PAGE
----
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Food_Safety_Lab

Food_Safety_Lab - Food Safety LabBacteria as Friends and...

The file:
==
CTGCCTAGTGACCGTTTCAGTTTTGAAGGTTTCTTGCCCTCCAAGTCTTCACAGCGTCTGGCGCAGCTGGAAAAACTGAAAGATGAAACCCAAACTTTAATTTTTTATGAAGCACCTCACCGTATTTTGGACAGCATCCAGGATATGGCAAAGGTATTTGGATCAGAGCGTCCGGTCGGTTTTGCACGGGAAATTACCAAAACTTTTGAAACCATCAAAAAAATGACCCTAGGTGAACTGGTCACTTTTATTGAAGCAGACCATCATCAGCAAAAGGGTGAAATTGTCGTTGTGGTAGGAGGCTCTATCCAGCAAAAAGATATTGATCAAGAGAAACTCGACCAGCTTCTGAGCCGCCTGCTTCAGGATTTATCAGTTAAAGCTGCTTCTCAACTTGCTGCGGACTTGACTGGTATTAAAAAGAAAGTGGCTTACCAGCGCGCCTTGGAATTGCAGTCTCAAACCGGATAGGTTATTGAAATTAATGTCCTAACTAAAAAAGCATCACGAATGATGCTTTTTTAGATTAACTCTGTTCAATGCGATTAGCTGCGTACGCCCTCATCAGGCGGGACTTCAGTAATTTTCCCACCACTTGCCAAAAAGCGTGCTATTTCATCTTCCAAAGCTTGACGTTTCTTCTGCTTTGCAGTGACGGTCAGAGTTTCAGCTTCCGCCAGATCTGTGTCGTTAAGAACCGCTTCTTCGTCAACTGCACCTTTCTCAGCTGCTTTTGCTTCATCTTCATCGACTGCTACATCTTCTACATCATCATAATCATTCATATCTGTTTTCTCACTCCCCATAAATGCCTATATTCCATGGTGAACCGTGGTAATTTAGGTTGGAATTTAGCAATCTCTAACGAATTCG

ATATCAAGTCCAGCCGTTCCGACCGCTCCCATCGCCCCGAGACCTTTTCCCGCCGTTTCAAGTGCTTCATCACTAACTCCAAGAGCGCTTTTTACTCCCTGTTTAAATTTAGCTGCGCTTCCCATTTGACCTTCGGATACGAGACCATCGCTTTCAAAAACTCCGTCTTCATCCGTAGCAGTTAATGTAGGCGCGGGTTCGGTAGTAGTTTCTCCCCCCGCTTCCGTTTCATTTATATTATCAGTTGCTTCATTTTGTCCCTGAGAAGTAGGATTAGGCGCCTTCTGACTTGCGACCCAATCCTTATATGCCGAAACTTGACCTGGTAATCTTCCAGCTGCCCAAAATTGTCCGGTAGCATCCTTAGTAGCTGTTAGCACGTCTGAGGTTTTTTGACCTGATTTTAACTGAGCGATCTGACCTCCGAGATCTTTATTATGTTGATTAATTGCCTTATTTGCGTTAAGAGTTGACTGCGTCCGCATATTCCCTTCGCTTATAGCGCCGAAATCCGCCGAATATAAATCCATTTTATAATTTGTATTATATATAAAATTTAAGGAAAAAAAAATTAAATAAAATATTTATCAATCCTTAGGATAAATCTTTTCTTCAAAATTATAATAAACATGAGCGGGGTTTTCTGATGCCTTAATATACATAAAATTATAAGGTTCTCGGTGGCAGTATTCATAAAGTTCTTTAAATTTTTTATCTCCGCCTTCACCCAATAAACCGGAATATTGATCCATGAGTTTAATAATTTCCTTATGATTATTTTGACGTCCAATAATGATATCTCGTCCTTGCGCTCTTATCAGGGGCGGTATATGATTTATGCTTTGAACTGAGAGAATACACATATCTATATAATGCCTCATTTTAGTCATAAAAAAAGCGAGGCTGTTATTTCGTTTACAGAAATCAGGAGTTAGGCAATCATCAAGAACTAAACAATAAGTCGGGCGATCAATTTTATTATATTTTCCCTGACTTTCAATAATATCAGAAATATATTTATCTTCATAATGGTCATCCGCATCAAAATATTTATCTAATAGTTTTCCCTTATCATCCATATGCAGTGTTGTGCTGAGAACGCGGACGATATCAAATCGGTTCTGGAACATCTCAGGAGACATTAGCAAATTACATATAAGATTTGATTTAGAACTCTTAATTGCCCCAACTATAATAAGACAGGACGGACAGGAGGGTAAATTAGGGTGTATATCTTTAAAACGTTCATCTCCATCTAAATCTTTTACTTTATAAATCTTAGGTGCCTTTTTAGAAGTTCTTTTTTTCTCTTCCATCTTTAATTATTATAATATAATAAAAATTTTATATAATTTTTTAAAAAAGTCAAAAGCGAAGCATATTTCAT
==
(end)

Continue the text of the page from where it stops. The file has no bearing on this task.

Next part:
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Food Safety Lab—Bacteria as Friends and Foes A. Laboratory Objectives Students will: Record observations of prepared slides of different bacteria that reside in the GI tract and become familiar with the intestinal microflora through microscopic observation Record observations of slides of bacterial cultures from a yogurt sample Record observations of prepared slides and become familiar with the kinds of microorganisms that cause foodborne illness Observe and record the presence/absence of bacteria on a carrot medium Observe and record the presence/absence of bacterial activity in different samples of milk using methylene blue Laboratory report due: Data Record & Discussion Questions (Sections E & F) B. Introduction Microflora of the Gastrointestinal Tract Bacteria are present all around us, in the soil, in our bodies, on most surfaces in our homes, and in the food we eat. Most of the bacteria in our environment are harmless and some are even beneficial. The intestinal microflora refers to the microorganisms that inhabit the large intestine. Although there are few bacteria in the small intestine, there are several hundred grams of between 300-500 different species of bacteria that reside in the colon. The number of bacterial cells living in the gut is about 10 times greater than the total number of cells in the entire human body. Bacteria that make up the intestinal microflora have a symbiotic relationship with their animal host. The microflora feed upon unabsorbed portions of food such as fiber, some oligosaccharides, and resistant starches in the host diet. The bacteria, in turn, produce nutrients that they can either use themselves or that can be absorbed into the body. These nutrients include small amounts of short chain fatty acids, some B vitamins, and vitamin K, all of which can be beneficial to the host organism. The bacteria can also improve the digestion and absorption of essential nutrients and promote overall colon health. Resident bacteria in the colon have a protective effect against colonization by pathogenic microbes (disease-causing organisms). Prebiotics and Probiotics Dietary fiber is defined as the total polysaccharides and lignin portion of foods that are not digested by human enzymes. Most is plant cell wall material. Humans do not possess the enzymes to break the bonds between the molecules that make up these substances and, as a result, cannot digest them. Although fiber cannot be digested, it plays a vital role in maintenance of gastrointestinal health and even plays a protective role against some types of cancer and cardiovascular disease. Intestinal bacteria digest and metabolize fermentable, soluble dietary fibers. Fibers are examples of prebiotics. Prebiotics are substances that pass undigested into the colon and stimulate the growth and/or activity of certain types of bacteria. A diet that is rich in fruits and vegetables and whole grains contains a wide variety of indigestible carbohydrates that
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